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SIDE STREETS: Political rantings echo across the centuries

By: BILL VOGRIN
November 1, 2012
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photo - William Alexander Platt was editor of The Gazette under Colorado Springs founder Gen. William Jackson Palmer. Platt later started the Evening Mail, which became the Telegraph, after Palmer sold the Gazette in 1897. Photo by Courtesy theSpecial Collections, Tutt Library, Colorado College
William Alexander Platt was editor of The Gazette under Colorado Springs founder Gen. William Jackson Palmer. Platt later started the Evening Mail, which became the Telegraph, after Palmer sold the Gazette in 1897. Photo by Courtesy theSpecial Collections, Tutt Library, Colorado College 

On the eve of the national presidential election, consider these words of a Gazette editor:

“The Republican Party is the party of conservatism, of law and order, of capital and wealth; the Democratic Party is the party of discontent, of socialism, of anarchistic tendencies, of wild finance and crazy economics.”

The dire warning about the Democratic Party continued with this:

“Its strength is in the appeal it makes to the laboring classes to upset the ‘rich man’s government.’ It will come into power again, no doubt . . . the Republican Party may go too far in upholding the rights of capital, and may need correction. My hope is that the correction may come from within, and that if it does not, the correction may not involve the ruin, or even the very serious damage of our government fabric.”

You might be surprised to learn these are not the rantings of my friend and colleague Wayne Laugesen, editorial page editor.

No, these were the rantings of William Alexander Platt,editor of the Gazette under Colorado Springs founder Gen. William Jackson Palmer. Platt later started the Evening Mail, which became the Telegraph, after Palmer sold the Gazette in 1897.

I came upon Platt’s essay recently and was amused at how little has changed in the century since he wrote it.

His essay was included in a “Century Chest” – a lead-lined, steel plated time capsule packed with dozens of letters from national dignitaries and common residents alike of 1901 including Vice President Theodore Roosevelt, Palmer, and gold baron/philanthropist Winfield Scott Stratton.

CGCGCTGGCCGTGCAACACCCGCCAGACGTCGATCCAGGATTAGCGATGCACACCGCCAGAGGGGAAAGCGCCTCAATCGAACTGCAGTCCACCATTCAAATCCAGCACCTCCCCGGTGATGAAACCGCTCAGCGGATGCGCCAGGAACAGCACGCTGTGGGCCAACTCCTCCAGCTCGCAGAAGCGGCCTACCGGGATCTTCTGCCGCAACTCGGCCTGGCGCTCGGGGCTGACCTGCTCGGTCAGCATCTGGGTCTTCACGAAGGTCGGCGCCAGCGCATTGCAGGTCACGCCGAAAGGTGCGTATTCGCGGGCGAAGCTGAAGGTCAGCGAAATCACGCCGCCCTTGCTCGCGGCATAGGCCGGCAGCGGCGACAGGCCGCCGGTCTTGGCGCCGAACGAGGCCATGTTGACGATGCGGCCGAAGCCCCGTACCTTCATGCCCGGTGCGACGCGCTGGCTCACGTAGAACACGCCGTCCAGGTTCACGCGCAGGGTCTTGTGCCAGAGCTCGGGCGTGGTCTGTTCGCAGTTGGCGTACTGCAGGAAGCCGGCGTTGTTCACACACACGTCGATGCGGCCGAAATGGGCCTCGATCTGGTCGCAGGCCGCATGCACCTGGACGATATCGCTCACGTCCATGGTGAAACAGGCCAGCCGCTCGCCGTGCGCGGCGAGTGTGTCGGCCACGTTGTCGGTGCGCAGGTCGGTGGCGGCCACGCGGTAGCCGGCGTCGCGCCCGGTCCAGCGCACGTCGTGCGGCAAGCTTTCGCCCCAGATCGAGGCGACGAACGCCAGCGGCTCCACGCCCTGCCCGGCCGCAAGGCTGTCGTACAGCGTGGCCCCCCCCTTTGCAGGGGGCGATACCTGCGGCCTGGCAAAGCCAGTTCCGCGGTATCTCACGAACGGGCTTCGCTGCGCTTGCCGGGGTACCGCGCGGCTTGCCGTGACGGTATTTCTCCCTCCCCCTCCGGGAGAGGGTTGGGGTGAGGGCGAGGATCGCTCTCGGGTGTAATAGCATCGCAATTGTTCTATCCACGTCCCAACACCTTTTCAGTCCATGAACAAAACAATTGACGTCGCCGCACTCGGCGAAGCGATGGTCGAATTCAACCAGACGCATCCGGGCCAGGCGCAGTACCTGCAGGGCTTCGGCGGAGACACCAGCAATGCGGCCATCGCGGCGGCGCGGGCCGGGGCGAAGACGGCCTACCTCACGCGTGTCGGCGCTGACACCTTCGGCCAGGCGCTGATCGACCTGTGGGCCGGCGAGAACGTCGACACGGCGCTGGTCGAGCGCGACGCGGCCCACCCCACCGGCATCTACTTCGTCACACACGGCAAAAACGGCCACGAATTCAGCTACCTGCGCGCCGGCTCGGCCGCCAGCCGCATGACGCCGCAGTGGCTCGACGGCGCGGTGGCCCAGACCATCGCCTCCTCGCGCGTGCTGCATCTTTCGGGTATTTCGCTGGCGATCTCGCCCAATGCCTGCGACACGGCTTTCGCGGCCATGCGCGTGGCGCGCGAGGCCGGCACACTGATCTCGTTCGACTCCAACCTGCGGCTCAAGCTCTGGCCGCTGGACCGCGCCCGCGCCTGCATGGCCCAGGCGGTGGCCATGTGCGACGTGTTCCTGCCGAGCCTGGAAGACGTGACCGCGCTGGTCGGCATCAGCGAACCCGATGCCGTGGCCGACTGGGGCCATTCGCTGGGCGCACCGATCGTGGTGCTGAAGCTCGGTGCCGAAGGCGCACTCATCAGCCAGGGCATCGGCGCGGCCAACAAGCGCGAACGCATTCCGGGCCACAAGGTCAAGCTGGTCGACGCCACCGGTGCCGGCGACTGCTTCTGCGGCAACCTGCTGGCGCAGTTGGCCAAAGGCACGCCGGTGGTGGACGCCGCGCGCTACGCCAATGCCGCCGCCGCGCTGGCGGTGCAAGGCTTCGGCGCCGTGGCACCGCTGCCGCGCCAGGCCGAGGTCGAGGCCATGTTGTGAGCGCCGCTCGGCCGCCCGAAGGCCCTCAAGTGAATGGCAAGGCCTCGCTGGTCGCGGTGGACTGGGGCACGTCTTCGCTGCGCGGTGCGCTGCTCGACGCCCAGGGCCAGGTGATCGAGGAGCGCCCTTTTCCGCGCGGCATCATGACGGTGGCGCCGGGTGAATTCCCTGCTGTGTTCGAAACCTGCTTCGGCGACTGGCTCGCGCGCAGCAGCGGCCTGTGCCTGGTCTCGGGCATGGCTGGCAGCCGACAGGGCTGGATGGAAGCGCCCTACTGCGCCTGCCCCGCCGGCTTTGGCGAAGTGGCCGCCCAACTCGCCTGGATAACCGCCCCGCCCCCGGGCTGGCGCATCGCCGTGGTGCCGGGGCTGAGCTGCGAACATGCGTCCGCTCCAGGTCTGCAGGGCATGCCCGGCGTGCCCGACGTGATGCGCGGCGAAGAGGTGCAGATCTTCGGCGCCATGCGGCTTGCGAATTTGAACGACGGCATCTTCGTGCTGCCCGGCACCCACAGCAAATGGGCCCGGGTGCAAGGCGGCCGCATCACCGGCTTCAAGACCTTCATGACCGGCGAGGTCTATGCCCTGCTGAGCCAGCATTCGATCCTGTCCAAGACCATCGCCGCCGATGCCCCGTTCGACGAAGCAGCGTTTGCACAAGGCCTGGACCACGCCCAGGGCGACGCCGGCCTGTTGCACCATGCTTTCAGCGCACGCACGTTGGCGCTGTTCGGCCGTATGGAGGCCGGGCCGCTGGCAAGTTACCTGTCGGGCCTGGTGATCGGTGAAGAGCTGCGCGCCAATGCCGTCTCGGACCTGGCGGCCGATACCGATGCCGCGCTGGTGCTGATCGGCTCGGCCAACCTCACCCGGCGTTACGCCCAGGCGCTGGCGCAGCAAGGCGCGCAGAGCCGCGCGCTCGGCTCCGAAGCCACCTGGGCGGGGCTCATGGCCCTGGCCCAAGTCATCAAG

The chest was opened Jan. 1, 2001, before a crowd at Colorado College’s Tutt Library. Its contents — hundreds of photos, two wax phonograph cylinders, a 1901 telephone books, fabric samples, artifacts and more than 100 letters — were then documented in a fascinating book “The Century Chest Letters of 1901: A Colorado Springs Legacy” by historian Judith Reid Finley. It was published by Colorado College.

It’s a great book but the Platt essay echoed loudly to me, given the gloom and doom predicted throughout the presidential election. I was similarly drawn to an essay by Louis R. Ehrich, a Colorado Springs investment broker and ardent Democrat.

In his comments, Ehrich denounced U.S. wars of aggression as “wicked.” Sounds familiar, right?

“Looking back . . . it seems to me that the following lessons can be drawn from our national experiences: It is dangerous to do wrong, even under the inspiration of a noble purpose,” Ehrich said.

Platt, not surprisingly, disagreed with Ehrich and said the Democratic Party “offers no practical remedy” to the problems facing the nation.

“The Republican views – the views of the great majority of Americans today – is an opportunist view,” Platt wrote. “Let us do what it seems we must do – what is laid upon us to do, and do it as best we can and trust to American capacity and American luck and most of us would say, with reverence, to the Almighty Ruler who has thrust this talk upon us to come out of it all right.”

Ehrich and Platt’s debate of the U.S. war with Spain easily could refer to the recent U.S. war with Iraq. Same for questions of U.S. occupation of Cuba and the Philippines a century ago.

And consider this declaration by Platt:

“I must express my belief that the greatest danger of the Republic lies not in jingoism or imperialism, but in the tyranny of the trade unions,” Platt wrote. “These have already reduced the American workingman to a certain kind of slavery. He may not work if the Union says no. He must strike if the Union says so, whether he is satisfied with his hours and wages or not.”

Platt warned the nation may endure a period of “tentative socialism . . . of anarchy” before the threat of unions is overcome.

Ehrich was more of an optimist, which may explain why he organized the Century Chest, which was sealed Aug. 4, 1901, as part of Colorado’s celebration of 25 years of statehood.

The event was attended by 600, according to newspaper accounts. In his keynote address, Ehrich envisioned the messages in the chest “binding the centuries together with wide links of affectionate regard, and bridging the ages with living words of buoyant hope, of glad prophecy and of steadfast love!”

For me, I’m convinced Springs residents in 2101 will similarly chuckle at the dire prophecies of today.

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